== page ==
The construction industry is a big polluter. While there are rapidly developing trends in 'green' design and architecture, building materials and transportation still leave a huge carbon footprint. Worldwide, construction makes up about a third of CO2 emissions. Steel and cement production are the main offenders, with the iron and steel industry accounting for four per cent, cement for five per cent of global man-made greenhouse gas emissions.
A group of forward-thinking architects at the Rotterdam-based company 2012architecten have come up with an alternative way of looking at construction. They create buildings and other structures made almost entirely from reclaimed and recycled materials. All their work is based on the idea that design should not follow a linear process, but is much rather part of a continuous cycle of creation and recreation, use and reuse. The focus is very much on local sourcing, to reduce the need for emissions-heavy transportation as much as possible. This innovative and eco-friendly concept, which underpins all their work, is called "superuse", or "recyclicity".
At the core of their planning, 2012architecten develop so-called "harvest maps" for each project, which they use to source possible potentially useful waste materials from old buildings and sites in the local area. This does not just help businesses deal with the problem of unwanted waste, but also significantly reduces transport and fuel costs.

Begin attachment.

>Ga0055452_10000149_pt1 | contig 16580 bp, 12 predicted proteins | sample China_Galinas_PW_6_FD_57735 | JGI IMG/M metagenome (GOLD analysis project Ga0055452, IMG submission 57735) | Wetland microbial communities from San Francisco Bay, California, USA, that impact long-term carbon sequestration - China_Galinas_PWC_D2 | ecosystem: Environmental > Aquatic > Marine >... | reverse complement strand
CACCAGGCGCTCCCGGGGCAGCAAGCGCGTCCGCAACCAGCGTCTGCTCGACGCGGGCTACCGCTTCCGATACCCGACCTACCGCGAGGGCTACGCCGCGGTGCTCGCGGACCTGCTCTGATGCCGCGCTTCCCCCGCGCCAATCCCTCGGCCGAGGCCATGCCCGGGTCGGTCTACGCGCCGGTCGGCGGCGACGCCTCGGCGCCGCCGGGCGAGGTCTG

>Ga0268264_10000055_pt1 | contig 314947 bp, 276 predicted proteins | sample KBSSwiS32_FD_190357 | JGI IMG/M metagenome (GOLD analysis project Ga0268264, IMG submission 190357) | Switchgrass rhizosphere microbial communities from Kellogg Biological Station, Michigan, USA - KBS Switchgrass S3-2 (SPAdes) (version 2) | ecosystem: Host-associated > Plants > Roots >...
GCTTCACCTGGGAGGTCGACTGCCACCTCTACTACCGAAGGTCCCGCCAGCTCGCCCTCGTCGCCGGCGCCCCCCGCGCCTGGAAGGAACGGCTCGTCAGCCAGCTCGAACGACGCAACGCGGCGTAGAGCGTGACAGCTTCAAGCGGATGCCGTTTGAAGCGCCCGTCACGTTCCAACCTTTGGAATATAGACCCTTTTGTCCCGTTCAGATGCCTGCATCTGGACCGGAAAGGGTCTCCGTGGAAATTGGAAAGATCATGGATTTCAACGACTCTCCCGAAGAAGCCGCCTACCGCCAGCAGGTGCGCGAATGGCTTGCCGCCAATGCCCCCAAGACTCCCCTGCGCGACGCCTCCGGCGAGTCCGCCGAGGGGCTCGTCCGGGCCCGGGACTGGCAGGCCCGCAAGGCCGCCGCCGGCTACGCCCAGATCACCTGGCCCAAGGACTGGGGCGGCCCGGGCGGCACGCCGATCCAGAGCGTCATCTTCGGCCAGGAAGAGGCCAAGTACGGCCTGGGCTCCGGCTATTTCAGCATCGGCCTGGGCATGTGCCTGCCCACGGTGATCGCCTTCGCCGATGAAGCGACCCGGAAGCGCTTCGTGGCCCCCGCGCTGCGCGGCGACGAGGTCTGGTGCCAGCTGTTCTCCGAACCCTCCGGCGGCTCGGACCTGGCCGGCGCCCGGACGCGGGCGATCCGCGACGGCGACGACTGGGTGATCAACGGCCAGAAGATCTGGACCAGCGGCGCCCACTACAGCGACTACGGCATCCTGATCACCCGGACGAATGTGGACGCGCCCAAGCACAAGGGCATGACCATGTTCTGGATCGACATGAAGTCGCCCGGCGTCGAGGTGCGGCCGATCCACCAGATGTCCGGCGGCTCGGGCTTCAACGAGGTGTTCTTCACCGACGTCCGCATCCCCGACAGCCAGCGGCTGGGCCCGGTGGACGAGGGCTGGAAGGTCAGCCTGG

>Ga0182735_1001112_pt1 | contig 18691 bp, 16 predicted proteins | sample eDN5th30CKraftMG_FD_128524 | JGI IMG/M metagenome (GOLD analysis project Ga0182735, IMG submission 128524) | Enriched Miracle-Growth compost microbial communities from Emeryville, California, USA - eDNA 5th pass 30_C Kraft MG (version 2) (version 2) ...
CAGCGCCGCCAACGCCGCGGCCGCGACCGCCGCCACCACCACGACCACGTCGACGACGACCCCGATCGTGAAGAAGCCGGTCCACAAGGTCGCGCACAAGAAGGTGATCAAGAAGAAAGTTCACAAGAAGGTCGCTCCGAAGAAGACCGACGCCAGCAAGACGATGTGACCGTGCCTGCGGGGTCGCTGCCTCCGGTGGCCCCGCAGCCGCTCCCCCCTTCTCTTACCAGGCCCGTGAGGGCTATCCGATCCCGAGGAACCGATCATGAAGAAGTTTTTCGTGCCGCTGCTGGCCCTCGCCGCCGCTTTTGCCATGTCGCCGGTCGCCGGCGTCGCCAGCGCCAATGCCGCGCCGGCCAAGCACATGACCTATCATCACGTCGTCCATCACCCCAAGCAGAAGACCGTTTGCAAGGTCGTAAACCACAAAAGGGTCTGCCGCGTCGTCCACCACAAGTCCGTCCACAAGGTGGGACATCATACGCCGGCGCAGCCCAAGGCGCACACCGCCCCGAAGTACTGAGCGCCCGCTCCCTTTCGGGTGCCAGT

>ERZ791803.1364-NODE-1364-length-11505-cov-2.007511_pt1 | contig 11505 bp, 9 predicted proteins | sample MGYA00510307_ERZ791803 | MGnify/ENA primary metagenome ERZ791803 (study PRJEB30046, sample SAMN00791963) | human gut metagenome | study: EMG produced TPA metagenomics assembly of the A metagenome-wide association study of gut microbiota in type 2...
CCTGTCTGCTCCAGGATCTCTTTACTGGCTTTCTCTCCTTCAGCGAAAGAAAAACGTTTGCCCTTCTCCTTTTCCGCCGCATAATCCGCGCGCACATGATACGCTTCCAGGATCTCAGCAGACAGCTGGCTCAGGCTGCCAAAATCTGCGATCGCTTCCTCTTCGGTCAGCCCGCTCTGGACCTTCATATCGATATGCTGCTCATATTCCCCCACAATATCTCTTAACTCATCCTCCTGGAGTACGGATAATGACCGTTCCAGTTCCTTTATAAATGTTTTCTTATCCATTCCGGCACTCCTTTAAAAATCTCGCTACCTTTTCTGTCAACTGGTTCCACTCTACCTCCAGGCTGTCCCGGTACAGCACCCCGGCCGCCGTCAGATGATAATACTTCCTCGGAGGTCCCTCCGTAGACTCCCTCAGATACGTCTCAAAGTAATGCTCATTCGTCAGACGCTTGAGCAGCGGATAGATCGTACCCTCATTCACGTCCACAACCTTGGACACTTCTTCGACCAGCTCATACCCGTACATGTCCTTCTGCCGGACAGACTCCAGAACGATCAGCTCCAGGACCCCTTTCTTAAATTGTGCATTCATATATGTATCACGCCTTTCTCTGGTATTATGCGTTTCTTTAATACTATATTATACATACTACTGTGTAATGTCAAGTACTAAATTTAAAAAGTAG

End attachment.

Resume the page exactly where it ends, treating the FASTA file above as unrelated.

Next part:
There are no limits to the model. The architects have designed everything from single homes to offices, playgrounds and cafes. Waste materials have included parts from decommissioned aeroplanes, washing machines, tyres and billboards.
Russell Beard visits the architects at their Rotterdam headquarters to help them salvage building materials from a hospital, which will be used in a nearby arts centre. He also takes a tour of 2012architecten's flagship project, Villa Welpeloo, a state-of-the-art house which makes use of waste materials ranging from old billboards to broken umbrellas. The steel structure was harvested from the disused machinery of a nearby textile mill, and the wooden cladding is made from 600 dismantled cable reels. Reused materials account for 60 per cent of the structure, and up to 90 per cent of the interior - hugely reducing the project's carbon footprint. Russell meets the villa's owners, who made a leap of faith by giving 2012architecten a free reign with the design, and are delighted with their unorthodox but undeniably stylish home.
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Source: Al Jazeera